The changes proposed by the MFA could drive merchants like these out of business - just like big-box retailers did to small brick-and-mortar operations.

It's time our government started listening to how this legislation will really affect the little guys. Millions of hardworking U.S. small business owners – the lifeblood of job creation for our economy – are just getting by, supporting their families and a skeleton staff on razor-thin margins. Listening to big business alone will throw the economy into a tailspin, and shake the very foundation of e-commerce.


Steven R. Power is Chief Revenue Officer for Bigcommerce. He can be reached at steven.power@bigcommerce.com.

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3 comments

SusanL 06-14-2013 6:58 PM

Thank you for your thoughtful article, so very true in regard to the adverse impact the Marketplace Fairness Act would have on online sellers.  I would like to recommend additionally that the MFA needs to be completely rejected because congressmen have already been discussing droping the bar below $1millina and expanding it to include "remote seller" brick and mortar.  The economics of the bill make no sense.  The AAA- CPA has determined the cost tax payers would spend funding the act would likely exceed the use tax collected.  

Furthermore, recognized accountants are affirming that the cloud companies required to integrate with busineses are far from simple and would be a major hurdled for the smaller companies to incorporate.  The MFA would represent the privitization of tax collection with sellers becoming the tax collectors who would grieviously suffer from burdens of a complex system, including many audits.  Those who would profit would be the tax cloud companies who paint a rosy picture about how wonderfully easy the integration would be and the big box companies.

Furthere, who pays for all of this integration and audits?  The state tax payer.  Yet another tax for the alreadying diminishing middle class!

The MFA, as it is designed, is intended to make online sellers use tax collectors who remit to over 46 states, 600+ Native American tax districts, and the territories.  As you've pointed out, this is pretty much a full time job that small businesses can ill afford.  It would affect a sub-poppulation within the approximatley 17% remainder after one deducts the geater than 83% that the dominant big box sellers' sales tax paid on cash generated from Internet sales (big box companies own lots of real estate).  All smaller businesses would become less competitive with the big box companies, which is why the big box companies are spending over $50 million lobbying to get the act passed (in fact, based on what we've heard from House reps, they are working around the clock to get it passed!)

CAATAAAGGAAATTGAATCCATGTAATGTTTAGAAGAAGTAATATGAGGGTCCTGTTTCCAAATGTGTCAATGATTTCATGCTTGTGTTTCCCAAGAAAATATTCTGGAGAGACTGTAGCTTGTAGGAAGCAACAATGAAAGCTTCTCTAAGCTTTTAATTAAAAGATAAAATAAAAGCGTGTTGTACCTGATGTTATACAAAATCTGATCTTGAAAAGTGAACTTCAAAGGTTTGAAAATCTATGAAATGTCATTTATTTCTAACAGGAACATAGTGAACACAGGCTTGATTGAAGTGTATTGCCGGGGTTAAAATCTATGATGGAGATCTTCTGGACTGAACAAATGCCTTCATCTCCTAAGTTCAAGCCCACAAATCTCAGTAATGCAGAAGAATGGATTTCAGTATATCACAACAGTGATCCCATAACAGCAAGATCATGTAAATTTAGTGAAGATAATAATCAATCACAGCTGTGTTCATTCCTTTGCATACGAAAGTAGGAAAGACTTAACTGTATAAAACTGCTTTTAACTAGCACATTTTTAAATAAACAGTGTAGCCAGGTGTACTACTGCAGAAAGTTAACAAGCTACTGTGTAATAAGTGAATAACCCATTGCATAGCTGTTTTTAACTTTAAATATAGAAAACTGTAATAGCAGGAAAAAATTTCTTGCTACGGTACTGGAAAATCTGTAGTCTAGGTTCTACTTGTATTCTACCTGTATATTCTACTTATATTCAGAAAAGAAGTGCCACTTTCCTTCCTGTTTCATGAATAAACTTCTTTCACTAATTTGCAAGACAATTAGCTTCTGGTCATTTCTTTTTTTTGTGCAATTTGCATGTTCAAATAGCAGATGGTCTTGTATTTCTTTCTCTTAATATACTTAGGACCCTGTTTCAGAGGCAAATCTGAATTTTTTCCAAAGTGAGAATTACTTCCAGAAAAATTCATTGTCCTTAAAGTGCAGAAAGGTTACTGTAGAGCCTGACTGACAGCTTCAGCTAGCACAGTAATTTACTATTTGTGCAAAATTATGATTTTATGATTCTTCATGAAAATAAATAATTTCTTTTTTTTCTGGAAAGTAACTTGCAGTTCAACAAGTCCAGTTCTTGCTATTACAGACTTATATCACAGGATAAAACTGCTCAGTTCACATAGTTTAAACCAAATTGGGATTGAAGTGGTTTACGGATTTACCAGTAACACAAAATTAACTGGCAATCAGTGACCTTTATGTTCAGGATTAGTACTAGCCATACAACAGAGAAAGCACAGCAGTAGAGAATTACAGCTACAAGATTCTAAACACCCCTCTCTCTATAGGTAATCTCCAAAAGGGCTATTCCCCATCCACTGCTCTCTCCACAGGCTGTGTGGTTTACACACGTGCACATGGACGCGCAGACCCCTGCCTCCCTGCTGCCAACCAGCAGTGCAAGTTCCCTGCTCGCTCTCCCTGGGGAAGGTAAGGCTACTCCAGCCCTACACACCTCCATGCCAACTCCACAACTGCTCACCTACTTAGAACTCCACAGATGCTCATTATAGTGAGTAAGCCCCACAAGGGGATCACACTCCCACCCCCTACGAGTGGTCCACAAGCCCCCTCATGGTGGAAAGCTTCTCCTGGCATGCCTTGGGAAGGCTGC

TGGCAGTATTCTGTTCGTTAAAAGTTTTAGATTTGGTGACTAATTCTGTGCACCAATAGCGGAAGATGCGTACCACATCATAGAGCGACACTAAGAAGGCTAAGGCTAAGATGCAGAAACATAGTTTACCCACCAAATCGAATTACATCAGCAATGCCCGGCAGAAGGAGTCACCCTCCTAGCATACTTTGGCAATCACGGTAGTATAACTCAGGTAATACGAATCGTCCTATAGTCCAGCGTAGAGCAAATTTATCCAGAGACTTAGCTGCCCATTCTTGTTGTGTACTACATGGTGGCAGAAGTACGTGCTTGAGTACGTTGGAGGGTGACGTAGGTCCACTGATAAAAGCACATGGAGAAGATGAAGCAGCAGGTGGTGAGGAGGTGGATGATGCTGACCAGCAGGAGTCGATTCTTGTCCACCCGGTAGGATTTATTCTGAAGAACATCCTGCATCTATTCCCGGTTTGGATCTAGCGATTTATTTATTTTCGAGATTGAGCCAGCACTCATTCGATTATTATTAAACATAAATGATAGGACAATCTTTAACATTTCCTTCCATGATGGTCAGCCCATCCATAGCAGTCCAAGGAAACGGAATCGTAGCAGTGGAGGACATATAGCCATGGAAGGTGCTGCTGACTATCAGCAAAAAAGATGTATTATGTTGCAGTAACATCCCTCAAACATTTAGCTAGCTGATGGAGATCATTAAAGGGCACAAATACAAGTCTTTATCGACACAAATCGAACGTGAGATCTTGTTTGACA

Equally important, the United States of a American has established its greatness by respecting the autonomy of the respective states in the union.  The MFA would allow big government to transgress important separation between the states and big government in an unprecedented way.  As such, it is an act in which big government is aligned with big business.

The United States has never recovered from a recession without small businesses hiring.  During a time when big businesses are making more money than ever because of their brick n' click status, small businesses have been really struggling.  The MFA would only inpeded the economic recovery when so many people are desperate to enter again the work force and when a disproportionate number of college graduates have been unable to find jobs.

Steven Power 06-16-2013 10:58 AM

Susan, thanks so much for your commentary. I couldn't agree more.

Web Design Firm 06-17-2013 5:01 AM

Steven. I agree with you 100%. I wish more people were aware of the ill effects that this burdensome policy will have.